In the 2,000 or so years since the Roman Empire employed a
naturally occurring form of cement to build a vast system of concrete aqueducts
and other large edifices, researchers have analyzed the molecular structure of
natural materials and created entirely new building materials such as steel,
which has a well-documented crystalline structure at the atomic scale.
Oddly enough, the three-dimensional crystalline structure of
cement hydrate — the paste that forms and quickly hardens when cement powder is
mixed with water — has eluded scientific attempts at decoding, despite the fact
that concrete is the most prevalent man-made material on earth and the focus of
a multibillion-dollar industry that is under pressure to clean up its act. The
manufacture of cement is responsible for about 5 percent of all carbon dioxide
emissions worldwide, and new emission standards proposed by the U.S.
Environmental Protection Agency could push the cement industry to the
“Cement is so widely used as a building material that nobody
is going to replace it anytime soon. But it has a carbon dioxide problem, so a
basic understanding of this material could be very timely,” said MIT Professor
Sidney Yip, co-author of a paper published online in the Proceedings of the
National Academy of Sciences (PNAS) during the week of Sept. 7 that announces the
decoding of the three-dimensional structure of the basic unit of cement hydrate
by a group of MIT researchers who have adopted the team name of Liquid Stone.
“We believe this work is a first step toward a consistent
model of the molecular structure of cement hydrate, and we hope the scientific
community will work with it,” said Yip, who is in MIT’s Department of Nuclear
Science and Engineering (NSE). “In every field there are breakthroughs that
help the research frontier moving forward. One example is Watson and Crick’s
discovery of the basic structure of DNA. That structural model put biology on
very sound footing.”
Scientists have long believed that at the atomic level,
cement hydrate (or calcium-silica-hydrate) closely resembles the rare mineral
tobermorite, which has an ordered geometry consisting of layers of infinitely
long chains of three-armed silica molecules (called silica tetrahedra)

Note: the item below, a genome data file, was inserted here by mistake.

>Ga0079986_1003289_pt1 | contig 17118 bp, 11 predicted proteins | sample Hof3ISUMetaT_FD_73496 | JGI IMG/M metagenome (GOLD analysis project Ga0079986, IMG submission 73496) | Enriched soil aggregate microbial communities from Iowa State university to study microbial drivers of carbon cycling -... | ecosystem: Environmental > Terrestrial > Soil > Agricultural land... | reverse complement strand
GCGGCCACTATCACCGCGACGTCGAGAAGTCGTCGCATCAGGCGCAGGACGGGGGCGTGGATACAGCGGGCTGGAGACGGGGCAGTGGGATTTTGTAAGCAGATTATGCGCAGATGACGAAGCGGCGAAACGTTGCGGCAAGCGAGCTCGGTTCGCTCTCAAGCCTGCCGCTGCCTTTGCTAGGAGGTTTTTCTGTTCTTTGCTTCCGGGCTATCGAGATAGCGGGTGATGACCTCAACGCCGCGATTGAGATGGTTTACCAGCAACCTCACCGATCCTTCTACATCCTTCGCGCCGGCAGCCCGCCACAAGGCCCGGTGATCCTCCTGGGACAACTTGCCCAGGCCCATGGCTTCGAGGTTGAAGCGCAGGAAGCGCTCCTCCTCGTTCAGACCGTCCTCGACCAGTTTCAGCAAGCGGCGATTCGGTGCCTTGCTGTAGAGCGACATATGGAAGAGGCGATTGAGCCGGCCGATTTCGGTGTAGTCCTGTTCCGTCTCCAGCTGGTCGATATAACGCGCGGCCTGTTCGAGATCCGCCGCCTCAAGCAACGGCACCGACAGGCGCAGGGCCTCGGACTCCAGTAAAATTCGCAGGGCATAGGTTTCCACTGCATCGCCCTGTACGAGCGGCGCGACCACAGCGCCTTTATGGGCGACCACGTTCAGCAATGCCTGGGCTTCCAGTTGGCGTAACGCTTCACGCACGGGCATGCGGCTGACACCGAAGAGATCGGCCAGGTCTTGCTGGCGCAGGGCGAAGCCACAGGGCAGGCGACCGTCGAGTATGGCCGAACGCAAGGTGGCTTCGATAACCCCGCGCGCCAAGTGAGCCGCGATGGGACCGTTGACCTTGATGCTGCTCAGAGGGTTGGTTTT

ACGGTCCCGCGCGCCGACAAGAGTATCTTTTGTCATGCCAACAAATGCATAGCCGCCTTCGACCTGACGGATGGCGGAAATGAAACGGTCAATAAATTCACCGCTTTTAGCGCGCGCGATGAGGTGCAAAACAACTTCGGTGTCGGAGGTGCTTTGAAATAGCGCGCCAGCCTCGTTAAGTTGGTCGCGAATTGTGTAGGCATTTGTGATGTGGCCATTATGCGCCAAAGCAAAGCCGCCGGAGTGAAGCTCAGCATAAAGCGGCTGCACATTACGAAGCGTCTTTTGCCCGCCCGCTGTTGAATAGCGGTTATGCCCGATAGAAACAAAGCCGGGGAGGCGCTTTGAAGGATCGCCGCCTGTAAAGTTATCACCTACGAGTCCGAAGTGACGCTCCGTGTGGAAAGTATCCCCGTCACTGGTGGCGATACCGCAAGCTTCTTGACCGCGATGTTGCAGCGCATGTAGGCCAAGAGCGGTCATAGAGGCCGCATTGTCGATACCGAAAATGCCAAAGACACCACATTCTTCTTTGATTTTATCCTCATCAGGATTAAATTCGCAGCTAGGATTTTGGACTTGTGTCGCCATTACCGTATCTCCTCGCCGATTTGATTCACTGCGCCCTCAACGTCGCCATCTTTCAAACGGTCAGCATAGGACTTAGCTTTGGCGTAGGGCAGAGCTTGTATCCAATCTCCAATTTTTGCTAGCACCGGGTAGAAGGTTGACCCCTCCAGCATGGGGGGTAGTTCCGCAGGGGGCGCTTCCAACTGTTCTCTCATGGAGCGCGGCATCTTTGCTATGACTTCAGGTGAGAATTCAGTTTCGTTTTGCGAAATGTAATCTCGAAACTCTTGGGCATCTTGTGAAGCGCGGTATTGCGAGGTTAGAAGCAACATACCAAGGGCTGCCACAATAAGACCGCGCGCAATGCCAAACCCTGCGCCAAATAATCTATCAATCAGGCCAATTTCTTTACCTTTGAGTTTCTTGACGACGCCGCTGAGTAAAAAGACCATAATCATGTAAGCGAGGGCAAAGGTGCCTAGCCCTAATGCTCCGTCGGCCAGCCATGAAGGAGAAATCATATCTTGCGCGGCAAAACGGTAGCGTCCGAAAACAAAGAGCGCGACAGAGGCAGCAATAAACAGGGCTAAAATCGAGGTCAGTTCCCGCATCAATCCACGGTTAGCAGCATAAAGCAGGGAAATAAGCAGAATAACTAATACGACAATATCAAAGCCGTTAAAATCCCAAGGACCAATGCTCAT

interspersed with neat layers of calcium oxide.
But the MIT team found that the calcium-silica-hydrate in
cement isn’t really a crystal. It’s a hybrid that shares some characteristics
with crystalline structures and some with the amorphous structure of frozen
liquids, such as glass or ice.
At the atomic scale, tobermorite and other minerals resemble
the regular, layered geometric patterns of kilim rugs, with horizontal layers
of triangles interspersed with layers of colored stripes. But a two-dimensional
look at a unit of cement hydrate would show layers of triangles (the silica
tetrahedra) with every second, fifth or eighth triangle turned up or down along
the horizontal axis, reaching into the layer of calcium oxide above or below.
And it is in these messy areas — where breaks in the silica
tetrahedra create small voids in the corresponding layers of calcium oxide —
that water molecules attach, giving cement its robust quality. Those erstwhile
“flaws” in the otherwise regular geometric structure provide some give to the
building material at the atomic scale that transfers up to the macro scale.
When under stress, the cement hydrate has the flexibility to stretch or
compress just a little, rather than snapping.
“We’ve known for several years that at the nano scale,
cement hydrates pack together tightly like oranges in a grocer’s pyramid. Now,
we’ve finally been able to look inside the orange to find its fundamental
signature. I call it the DNA of concrete,” said Franz-Josef Ulm, the Macomber
Professor in the Department of Civil and Environmental Engineering (CEE), a
co-author of the paper. “Whereas water weakens a material like tobermorite or
jennite, it strengthens the cement hydrate. The ‘disorder’ or complexity of its
chemistry creates a heterogenic, robust structure.
“Now that we have a validated molecular model, we can
manipulate the chemical structure to design concrete for strength and
environmental qualities, such as the ability to withstand higher pressure or
temperature,” said Ulm.
CEE Visiting Professor Roland Pellenq, director of research
at the Interdisciplinary Center of Nanosciences at Marseille, which is part of
the French National Center of Scientific Research and Marseille University,
pinned down the exact chemical shape and structure of C-S-H using atomistic
modeling on 260 co-processors and a statistical method called the grand
canonical Monte Carlo simulation.
Like its name, the simulation requires a bit of gambling to
find the answer. Pellenq first removed all water molecules from the basic unit
of tobermorite, watched the geometry collapse, then returned the water
molecules singly, then doubly and so on, removing them each time to allow the
geometry to reshape as it would naturally. After he added the 104th water
molecule, the correct atomic weight of C-S-H was reached, and Pellenq knew he
had an accurate model for the geometric structure of the basic unit of cement
The team then used that atomistic model to perform six tests
that validated its accuracy.
“This gives us a starting point for experiments to improve
the mechanical properties and durability of concrete. For instance, we can now
start replacing silica in our model with other materials,” said Pellenq.
Other team members are graduate student Rouzbeh Shahsavari
of CEE and Markus Buehler, MIT’s Esther and Harold E. Edgerton Career
Development Associate Professor of Civil and Environmental Engineering; Krystyn
Van Vliet, MIT’s Thomas Lord Associate Professor of Materials Science and
Engineering; and NSE postdoctoral associate Akihiro Kushima.
This research was funded by the Portuguese cement
manufacturer, Cimpor Corp., enabled through the MIT-Portugal Program.